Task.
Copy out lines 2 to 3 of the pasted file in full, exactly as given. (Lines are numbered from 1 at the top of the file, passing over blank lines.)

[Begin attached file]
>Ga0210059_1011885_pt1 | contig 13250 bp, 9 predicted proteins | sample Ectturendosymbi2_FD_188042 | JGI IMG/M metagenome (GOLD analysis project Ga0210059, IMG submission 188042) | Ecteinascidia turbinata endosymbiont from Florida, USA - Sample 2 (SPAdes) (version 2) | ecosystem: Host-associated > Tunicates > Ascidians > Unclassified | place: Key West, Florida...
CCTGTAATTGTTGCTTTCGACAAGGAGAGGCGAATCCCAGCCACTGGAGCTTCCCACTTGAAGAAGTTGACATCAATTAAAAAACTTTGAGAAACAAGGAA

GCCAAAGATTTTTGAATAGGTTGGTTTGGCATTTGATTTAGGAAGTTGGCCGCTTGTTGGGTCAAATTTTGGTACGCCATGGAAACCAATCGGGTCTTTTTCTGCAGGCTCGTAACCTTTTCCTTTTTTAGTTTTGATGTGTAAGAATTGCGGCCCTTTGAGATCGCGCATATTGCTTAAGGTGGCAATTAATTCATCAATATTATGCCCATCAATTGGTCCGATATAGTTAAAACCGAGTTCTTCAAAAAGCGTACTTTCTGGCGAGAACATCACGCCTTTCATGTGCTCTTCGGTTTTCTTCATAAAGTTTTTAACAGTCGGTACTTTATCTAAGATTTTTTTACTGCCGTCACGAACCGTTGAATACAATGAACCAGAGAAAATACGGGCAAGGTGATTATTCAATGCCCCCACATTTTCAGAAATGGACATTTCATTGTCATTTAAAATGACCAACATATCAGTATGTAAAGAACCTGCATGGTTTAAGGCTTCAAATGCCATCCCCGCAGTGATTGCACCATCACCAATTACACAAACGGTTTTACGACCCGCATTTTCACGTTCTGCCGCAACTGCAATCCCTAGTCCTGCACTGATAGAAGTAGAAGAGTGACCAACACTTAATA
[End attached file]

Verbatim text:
CCTGTAATTGTTGCTTTCGACAAGGAGAGGCGAATCCCAGCCACTGGAGCTTCCCACTTGAAGAAGTTGACATCAATTAAAAAACTTTGAGAAACAAGGAA

GCCAAAGATTTTTGAATAGGTTGGTTTGGCATTTGATTTAGGAAGTTGGCCGCTTGTTGGGTCAAATTTTGGTACGCCATGGAAACCAATCGGGTCTTTTTCTGCAGGCTCGTAACCTTTTCCTTTTTTAGTTTTGATGTGTAAGAATTGCGGCCCTTTGAGATCGCGCATATTGCTTAAGGTGGCAATTAATTCATCAATATTATGCCCATCAATTGGTCCGATATAGTTAAAACCGAGTTCTTCAAAAAGCGTACTTTCTGGCGAGAACATCACGCCTTTCATGTGCTCTTCGGTTTTCTTCATAAAGTTTTTAACAGTCGGTACTTTATCTAAGATTTTTTTACTGCCGTCACGAACCGTTGAATACAATGAACCAGAGAAAATACGGGCAAGGTGATTATTCAATGCCCCCACATTTTCAGAAATGGACATTTCATTGTCATTTAAAATGACCAACATATCAGTATGTAAAGAACCTGCATGGTTTAAGGCTTCAAATGCCATCCCCGCAGTGATTGCACCATCACCAATTACACAAACGGTTTTACGACCCGCATTTTCACGTTCTGCCGCAACTGCAATCCCTAGTCCTGCACTGATAGAAGTAGAAGAGTGACCAACACTTAATA